Aberdeen and Aberdeenshire councils are spending more than £8million a year on supply teachers, new figures have revealed.
Local politicians accused the Scottish Government of failing to provide enough cash to councils to tackle staff shortages and bring permanent teachers to the north-east.
The region has had a long-standing problem when it comes to recruiting teachers with the high cost of living caused by the oil industry being blamed for the failure to attract public sector workers.
The cost of employing supply teachers in Aberdeen and Aberdeenshire was uncovered by the Lib Dems through Freedom of Information legislation.
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Of the two local authorities, Aberdeenshire Council was the biggest spender on supply teachers, shelling out a total of £19.01m during the last three academic years.
In the same period, Aberdeen City Council spent £6.16m on supply staff to cover teacher vacancies. On average the two councils spent £8.39m every year between 2016-17 and 2018-19.
North East Lib Dem MSP Mike Rumbles said: “Years of teacher shortages across Scotland has put a huge pressure on schools, especially in rural areas, and our local authorities have been forced to spend millions of pounds on supply staff just to get by.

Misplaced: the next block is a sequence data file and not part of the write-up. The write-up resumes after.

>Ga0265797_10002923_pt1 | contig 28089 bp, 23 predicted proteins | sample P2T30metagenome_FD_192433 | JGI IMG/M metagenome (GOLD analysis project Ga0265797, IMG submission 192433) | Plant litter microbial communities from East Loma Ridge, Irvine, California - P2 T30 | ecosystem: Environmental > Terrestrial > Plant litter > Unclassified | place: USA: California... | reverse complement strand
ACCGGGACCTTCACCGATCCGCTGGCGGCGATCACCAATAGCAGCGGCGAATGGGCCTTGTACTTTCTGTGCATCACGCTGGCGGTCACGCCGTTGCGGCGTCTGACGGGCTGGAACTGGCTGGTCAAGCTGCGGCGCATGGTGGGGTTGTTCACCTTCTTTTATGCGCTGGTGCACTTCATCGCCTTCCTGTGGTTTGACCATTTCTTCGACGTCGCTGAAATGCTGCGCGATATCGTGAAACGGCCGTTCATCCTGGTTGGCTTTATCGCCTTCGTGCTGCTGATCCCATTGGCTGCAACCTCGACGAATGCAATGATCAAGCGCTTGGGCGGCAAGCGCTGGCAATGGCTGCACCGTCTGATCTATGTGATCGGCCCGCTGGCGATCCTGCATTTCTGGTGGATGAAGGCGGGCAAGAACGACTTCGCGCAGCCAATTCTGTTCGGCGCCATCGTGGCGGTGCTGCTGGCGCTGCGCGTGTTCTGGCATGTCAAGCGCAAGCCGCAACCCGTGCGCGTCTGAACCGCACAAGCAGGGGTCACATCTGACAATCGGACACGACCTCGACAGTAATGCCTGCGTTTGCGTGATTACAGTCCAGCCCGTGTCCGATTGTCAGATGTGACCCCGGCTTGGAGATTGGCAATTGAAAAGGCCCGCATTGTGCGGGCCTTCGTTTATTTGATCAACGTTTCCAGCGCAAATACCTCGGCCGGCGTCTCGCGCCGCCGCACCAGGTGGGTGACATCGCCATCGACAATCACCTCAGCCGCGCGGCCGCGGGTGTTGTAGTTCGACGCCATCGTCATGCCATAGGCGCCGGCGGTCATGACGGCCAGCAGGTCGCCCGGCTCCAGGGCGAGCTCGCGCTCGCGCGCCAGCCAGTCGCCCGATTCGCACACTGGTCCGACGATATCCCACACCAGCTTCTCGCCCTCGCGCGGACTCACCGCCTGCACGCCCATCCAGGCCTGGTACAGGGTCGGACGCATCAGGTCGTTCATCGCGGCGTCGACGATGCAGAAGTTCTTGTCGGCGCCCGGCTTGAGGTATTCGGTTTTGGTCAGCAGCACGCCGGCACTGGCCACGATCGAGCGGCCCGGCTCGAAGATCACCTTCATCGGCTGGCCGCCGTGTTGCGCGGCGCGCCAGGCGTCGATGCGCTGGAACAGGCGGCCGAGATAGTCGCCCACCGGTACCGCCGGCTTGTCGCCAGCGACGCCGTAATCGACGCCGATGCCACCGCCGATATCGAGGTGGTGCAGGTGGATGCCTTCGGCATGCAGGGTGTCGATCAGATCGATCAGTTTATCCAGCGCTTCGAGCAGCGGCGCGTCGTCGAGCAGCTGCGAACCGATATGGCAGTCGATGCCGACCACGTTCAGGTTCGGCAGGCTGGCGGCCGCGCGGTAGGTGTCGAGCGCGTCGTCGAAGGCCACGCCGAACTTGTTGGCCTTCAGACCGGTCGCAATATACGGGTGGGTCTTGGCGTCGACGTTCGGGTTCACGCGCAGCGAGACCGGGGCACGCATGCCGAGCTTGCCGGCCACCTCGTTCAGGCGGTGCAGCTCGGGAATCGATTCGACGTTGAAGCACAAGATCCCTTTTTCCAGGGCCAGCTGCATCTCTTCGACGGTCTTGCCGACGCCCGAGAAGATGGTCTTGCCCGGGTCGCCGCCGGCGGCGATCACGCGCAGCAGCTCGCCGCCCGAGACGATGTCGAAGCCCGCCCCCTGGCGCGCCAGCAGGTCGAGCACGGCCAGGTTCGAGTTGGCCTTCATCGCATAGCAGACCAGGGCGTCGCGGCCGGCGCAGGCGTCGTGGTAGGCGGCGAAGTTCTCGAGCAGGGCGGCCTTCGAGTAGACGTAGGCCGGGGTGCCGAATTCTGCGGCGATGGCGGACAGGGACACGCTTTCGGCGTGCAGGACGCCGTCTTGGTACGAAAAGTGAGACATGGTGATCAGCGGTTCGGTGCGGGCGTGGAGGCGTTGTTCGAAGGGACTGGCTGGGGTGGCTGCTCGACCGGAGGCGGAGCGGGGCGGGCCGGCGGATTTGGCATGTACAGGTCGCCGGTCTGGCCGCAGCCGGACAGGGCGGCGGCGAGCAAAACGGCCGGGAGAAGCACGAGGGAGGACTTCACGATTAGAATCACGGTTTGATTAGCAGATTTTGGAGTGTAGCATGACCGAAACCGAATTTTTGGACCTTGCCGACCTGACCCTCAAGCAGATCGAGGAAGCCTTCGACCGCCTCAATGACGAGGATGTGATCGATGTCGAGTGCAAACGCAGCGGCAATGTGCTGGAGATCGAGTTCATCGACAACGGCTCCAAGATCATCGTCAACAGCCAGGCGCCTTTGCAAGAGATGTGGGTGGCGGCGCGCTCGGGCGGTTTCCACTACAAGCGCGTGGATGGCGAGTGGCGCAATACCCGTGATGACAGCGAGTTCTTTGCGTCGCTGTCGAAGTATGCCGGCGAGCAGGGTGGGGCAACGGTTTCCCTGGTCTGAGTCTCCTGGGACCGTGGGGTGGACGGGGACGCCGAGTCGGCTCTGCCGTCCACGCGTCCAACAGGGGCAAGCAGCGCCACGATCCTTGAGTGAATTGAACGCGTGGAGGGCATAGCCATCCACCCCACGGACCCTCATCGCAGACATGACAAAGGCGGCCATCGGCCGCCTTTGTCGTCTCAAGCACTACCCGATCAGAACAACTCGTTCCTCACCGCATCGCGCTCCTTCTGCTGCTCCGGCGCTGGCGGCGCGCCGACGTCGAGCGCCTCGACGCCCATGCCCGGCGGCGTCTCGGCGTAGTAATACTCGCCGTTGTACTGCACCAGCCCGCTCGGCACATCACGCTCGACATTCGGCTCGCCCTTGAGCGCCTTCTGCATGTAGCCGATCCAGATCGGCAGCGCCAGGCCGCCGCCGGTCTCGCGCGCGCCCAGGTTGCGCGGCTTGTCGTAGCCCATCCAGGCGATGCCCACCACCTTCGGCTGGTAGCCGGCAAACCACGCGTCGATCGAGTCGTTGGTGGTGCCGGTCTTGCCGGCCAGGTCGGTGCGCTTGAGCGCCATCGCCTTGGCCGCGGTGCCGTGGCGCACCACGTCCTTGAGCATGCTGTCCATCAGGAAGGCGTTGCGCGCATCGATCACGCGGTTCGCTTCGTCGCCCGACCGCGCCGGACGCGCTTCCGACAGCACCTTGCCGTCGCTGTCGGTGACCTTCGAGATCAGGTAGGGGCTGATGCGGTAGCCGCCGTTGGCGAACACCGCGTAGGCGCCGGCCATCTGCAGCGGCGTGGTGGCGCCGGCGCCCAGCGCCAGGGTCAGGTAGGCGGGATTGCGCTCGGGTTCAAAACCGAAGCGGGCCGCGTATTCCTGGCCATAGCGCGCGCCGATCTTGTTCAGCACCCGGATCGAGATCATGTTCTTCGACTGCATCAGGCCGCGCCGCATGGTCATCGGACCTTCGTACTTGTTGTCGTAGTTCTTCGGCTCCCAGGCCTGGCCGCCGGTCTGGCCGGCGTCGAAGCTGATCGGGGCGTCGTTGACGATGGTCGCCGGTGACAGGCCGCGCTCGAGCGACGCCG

“What make matters worse is that pupils’ choices, and therefore their ambitions, are being limited by the lack of permanent teachers.
“It comes as no surprise that Aberdeenshire, deprived of crucial resources by the SNP government, is struggling more than most to fill key teacher places.”
Councillor Gillian Owen, Aberdeenshire Council’s Education Committee chairwoman, said: “Supply teachers play a vital role in ensuring children and young people in Aberdeenshire receive a great education when there are gaps required such as maternity cover or long-term illness.”
Councillor Mohammad Tauqeer Malik of Aberdeen City Council’s Education Committee said the Granite City was Scotland’s lowest funded council.
He added: “Supply teachers are vital and necessary given Aberdeen city council has been unable to recruit teachers to take up outstanding posts.
“We are committed to filling teacher posts, but this task is made harder annually by the Scottish government which fails to invest in our education system.”
A Scottish Government spokesman said: “Overall, teacher numbers in Scottish schools are at their highest since 2010, but we recognise the teacher recruitment challenges.
“That’s why we’ve increased targets for recruitment into initial teacher education and created new routes to make it more practical and flexible for people to access courses.”